Aristotle seemed to believe that dreams were not divine or at least, not supernatural. However he didn’t seem to have a clear idea what they were.  (Doubt: A history, page 23)

to quote Aristotle: “For, in addition to its further unreasonableness, it is absurd to combine the idea that the sender of such dreams should be God with the fact that those to whom he sends them are not the best and wisest, but merely commonplace persons” – On Prophesying by Dreams

Over the centuries the debate seems to go back in forth between the two ideas, one that dreams are divine (either communication from the gods or divine in other ways) and that dreams act as either prophesy or omens. The conflicting idea, presented by Plate and Aristotle and taken up by people like Cicero in Roman times that dreams are not (necessarily) divine but rather have more to do with what the individual does (both physically and spiritually) and these actions cause the dreams.

In early Christian writing it’s very clear that dreams are messages from God. In fact, the conversion of the Roman Empire to Christianity was because of a dream Constantine had.

This view on dreams in Christianity seems to be supported by church founders and philosophers like Augustus and Aquinas. (Dreams in myth, medicine, and movies By Sharon Packer pg 99-101)

This view seems to change quite a bit during the Dark Ages, after a bunch of bad stuff happens. Lots of wars, the Black Death, the Protestant reformation…

Dreams seem to take on a whole new meaning. While they still seem to be messages from the supernatural they come to be viewed as messages from the devil. Dreams are temptations, demonic visitations and other supernatural evils.

The Nightmare II by Henry Fuseli

A whole culture of fearing evil emerges around this time, ideas of incubuses and succubus’s, vampires and other monsters that feed on dreams and sins and bad stuff that you do while asleep.

This view of dreaming, heavily influenced by the religious climate of the time, would shift as time went by.

How dream integration shifts over the years is a difficult thing to track. Sigmund Freud laments this in his book “The Interpretation of Dreams” saying:

“To write strongly the history of our scientific knowledge of the dream-problem is extremely difficult, because, valuable though this knowledge may be in certain respects, no real progress in a definite direction is as yet discernible. No real foundation of verified results has hitherto been established on which future investigators might continue to build. Every new author approaches the same problems afresh, and from the very beginning. If I were to enumerate such authors in chronological order, giving a survey of the opinions which each has held concerning the problems of the dream, I should be quite unable to draw a clear and complete picture of the present state of our knowledge on the subject.”  – The Interpretation of Dreams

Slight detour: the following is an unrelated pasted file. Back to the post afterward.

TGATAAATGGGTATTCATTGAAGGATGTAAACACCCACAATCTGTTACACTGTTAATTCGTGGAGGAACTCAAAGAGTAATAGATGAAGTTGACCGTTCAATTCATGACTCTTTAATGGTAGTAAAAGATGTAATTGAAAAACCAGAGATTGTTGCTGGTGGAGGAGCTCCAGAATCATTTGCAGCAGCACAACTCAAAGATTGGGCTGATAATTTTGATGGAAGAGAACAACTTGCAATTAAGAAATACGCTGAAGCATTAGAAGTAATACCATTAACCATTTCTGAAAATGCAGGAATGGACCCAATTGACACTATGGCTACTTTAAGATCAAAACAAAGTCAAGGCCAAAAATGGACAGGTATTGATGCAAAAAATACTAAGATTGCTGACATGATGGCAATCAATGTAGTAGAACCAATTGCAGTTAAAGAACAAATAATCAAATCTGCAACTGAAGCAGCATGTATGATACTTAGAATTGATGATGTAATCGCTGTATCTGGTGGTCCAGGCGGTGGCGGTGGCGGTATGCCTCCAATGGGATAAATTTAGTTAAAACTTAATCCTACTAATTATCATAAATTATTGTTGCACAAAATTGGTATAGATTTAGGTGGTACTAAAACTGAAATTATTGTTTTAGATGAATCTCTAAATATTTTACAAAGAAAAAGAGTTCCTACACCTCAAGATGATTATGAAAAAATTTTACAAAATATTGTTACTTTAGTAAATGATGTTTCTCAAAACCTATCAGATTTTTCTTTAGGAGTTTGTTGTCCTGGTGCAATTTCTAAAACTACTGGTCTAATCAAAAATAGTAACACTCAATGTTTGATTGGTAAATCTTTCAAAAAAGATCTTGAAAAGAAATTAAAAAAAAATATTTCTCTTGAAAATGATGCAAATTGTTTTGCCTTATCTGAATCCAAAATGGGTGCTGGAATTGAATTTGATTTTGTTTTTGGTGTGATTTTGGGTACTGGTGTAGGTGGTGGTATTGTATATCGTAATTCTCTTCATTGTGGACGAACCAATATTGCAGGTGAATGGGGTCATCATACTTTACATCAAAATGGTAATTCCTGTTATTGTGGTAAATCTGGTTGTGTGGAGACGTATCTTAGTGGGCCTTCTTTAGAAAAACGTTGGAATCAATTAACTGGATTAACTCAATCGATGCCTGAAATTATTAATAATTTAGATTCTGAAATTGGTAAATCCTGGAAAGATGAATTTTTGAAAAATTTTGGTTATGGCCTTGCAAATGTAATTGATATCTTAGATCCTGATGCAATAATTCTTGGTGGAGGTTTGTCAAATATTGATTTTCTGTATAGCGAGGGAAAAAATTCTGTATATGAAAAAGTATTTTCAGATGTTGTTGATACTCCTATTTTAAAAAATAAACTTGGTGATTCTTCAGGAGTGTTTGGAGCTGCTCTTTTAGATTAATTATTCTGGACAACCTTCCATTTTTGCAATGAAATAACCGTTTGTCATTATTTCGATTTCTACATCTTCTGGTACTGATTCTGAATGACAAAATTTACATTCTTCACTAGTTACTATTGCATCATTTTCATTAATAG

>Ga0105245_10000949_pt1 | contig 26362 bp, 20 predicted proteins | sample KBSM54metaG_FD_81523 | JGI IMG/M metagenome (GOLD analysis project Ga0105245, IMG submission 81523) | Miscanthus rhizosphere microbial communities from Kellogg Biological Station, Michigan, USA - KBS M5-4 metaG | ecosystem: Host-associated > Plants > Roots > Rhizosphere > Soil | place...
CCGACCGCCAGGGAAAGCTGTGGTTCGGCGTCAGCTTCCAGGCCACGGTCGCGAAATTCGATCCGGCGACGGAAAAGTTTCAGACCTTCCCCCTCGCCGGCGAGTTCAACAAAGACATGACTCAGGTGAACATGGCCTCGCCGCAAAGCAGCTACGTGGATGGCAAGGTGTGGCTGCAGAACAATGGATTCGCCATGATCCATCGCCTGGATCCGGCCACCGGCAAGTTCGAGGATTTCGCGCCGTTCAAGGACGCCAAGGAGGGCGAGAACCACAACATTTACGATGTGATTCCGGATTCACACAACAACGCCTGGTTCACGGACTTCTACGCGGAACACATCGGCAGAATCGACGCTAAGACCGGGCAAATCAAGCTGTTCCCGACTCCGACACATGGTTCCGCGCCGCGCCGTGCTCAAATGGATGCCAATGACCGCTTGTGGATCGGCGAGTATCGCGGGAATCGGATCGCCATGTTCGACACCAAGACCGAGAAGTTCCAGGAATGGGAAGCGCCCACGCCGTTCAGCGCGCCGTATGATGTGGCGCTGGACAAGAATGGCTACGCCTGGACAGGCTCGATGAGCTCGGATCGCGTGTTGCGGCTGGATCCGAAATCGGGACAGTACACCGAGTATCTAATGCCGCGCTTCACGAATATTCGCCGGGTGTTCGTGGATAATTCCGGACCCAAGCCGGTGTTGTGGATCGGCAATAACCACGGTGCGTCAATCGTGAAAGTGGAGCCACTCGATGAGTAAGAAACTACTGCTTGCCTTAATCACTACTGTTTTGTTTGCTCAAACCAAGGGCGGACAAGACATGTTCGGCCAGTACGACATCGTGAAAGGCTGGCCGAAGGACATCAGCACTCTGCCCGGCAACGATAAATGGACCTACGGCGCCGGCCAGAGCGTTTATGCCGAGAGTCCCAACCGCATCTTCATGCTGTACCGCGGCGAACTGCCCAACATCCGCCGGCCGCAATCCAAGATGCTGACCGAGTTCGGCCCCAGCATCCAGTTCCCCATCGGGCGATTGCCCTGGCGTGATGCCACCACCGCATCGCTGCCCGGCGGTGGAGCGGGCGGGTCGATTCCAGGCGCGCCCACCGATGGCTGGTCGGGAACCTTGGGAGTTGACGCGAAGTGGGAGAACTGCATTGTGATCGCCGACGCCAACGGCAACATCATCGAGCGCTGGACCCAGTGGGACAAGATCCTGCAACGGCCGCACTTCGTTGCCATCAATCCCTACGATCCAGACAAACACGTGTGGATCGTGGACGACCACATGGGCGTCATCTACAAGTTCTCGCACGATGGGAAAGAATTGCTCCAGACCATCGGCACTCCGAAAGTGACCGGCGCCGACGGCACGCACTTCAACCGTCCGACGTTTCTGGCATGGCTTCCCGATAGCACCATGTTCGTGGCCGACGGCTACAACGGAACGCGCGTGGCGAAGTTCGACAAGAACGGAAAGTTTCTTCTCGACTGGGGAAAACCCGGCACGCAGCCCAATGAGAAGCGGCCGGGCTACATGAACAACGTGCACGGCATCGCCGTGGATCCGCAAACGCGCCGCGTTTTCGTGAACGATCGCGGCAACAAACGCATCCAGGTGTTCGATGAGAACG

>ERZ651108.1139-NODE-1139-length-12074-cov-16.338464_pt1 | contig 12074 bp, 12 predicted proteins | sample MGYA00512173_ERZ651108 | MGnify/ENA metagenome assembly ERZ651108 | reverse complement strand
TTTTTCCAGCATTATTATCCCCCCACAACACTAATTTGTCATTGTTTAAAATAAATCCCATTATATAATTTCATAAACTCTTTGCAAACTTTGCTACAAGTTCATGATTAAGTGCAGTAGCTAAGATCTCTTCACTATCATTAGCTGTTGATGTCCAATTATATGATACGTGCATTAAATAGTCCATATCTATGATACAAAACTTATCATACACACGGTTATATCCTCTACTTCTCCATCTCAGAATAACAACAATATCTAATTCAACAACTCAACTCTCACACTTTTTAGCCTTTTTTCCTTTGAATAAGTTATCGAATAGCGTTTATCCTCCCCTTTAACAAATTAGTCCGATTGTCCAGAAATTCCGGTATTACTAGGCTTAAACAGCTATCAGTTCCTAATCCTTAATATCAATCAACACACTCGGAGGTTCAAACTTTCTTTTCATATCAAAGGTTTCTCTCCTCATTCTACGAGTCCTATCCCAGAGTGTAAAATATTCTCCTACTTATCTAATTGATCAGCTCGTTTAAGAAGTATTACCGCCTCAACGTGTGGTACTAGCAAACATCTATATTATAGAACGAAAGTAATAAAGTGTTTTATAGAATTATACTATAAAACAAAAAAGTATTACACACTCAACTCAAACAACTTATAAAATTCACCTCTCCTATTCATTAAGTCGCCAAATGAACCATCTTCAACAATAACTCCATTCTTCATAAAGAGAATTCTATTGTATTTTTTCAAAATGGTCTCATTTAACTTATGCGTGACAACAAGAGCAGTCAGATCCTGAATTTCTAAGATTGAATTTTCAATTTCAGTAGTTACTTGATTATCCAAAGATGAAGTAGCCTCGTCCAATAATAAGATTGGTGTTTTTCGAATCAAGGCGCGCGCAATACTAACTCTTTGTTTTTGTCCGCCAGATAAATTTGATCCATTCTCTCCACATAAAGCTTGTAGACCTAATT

Prior to Freud, dreams appeared to be considered random, a product of an overactive imagination coupled with eating too many spicy foods. Often, dreams were considered in conjunction with sleep, if you were having nightmares, that might be because you were sleeping in the wrong position. It wasn’t clearly understood, and no one was making any progress figuring it out.

In 1899 Freud published Die Traumdeutung. In English it was called The Interpretation of Dreams.

Freud theorized that wish fulfillment was behind most dreams. His interpreted dreams as a reflection of the dreamer’s deepest desires, going back to their childhood. To Freud, dreams were images that held important meanings. Freud’s theory distinguishes two layers of dream content: manifest and latent.

Manifest (superficial) content had no significant meaning but was a mask for underlying issues of the dream.

Latent content was those underlying issues; it expressed unconscious wishes or fantasies.

Basically dreams are our way of acting our dark fantasies and if we didn’t dream, our desires would drive us insane. Further, all the imagery in our dreams can be interpreted as something else. By analysing the context of the dream we can gain insight into our personal psyche.

Carl Jung, a student of Freud, also believed that dreams related to the dreamer’s wishes, which enables them to realize things they unconsciously desire, and that the dreams helps them to fulfill their wishes. Jung believed dreams were messages to the dreamer and that dreamers should pay attention for their own good.  Jung came to believe that dream contents present the dreamer with revelations that uncover and help to resolve emotional issues, problems, religious issues and fears. Jung believed that recurring dreams are a proof that the dreamer is neglecting an issues, thus it shows up repeatedly in dreams to demand attention. He believed that many of the symbols or images from these dreams return with each dream.

While Freud and others tried to understand dreams from a scientific point of view, they still could not explain the methodology of interpreting dreams.  Just like if you go to several different psychics, they’ll all tell you different things, getting your dreams interpreted will often result with several different views on what they mean.

So what’s to be made of all this? Clearly humans haven’t figured out dreaming, that’s what. We clearly suck at that. However that hasn’t stopped us from inventing mythologies to explain it and investigation the human psyche searching for a reason. Today, we still don’t seem much closer to really understanding why we dream. There are theories and some are more likely than others but we still haven’t found that smoking gun that answers the question.

We’ve waited 10,000+ years. We can wait a bit longer.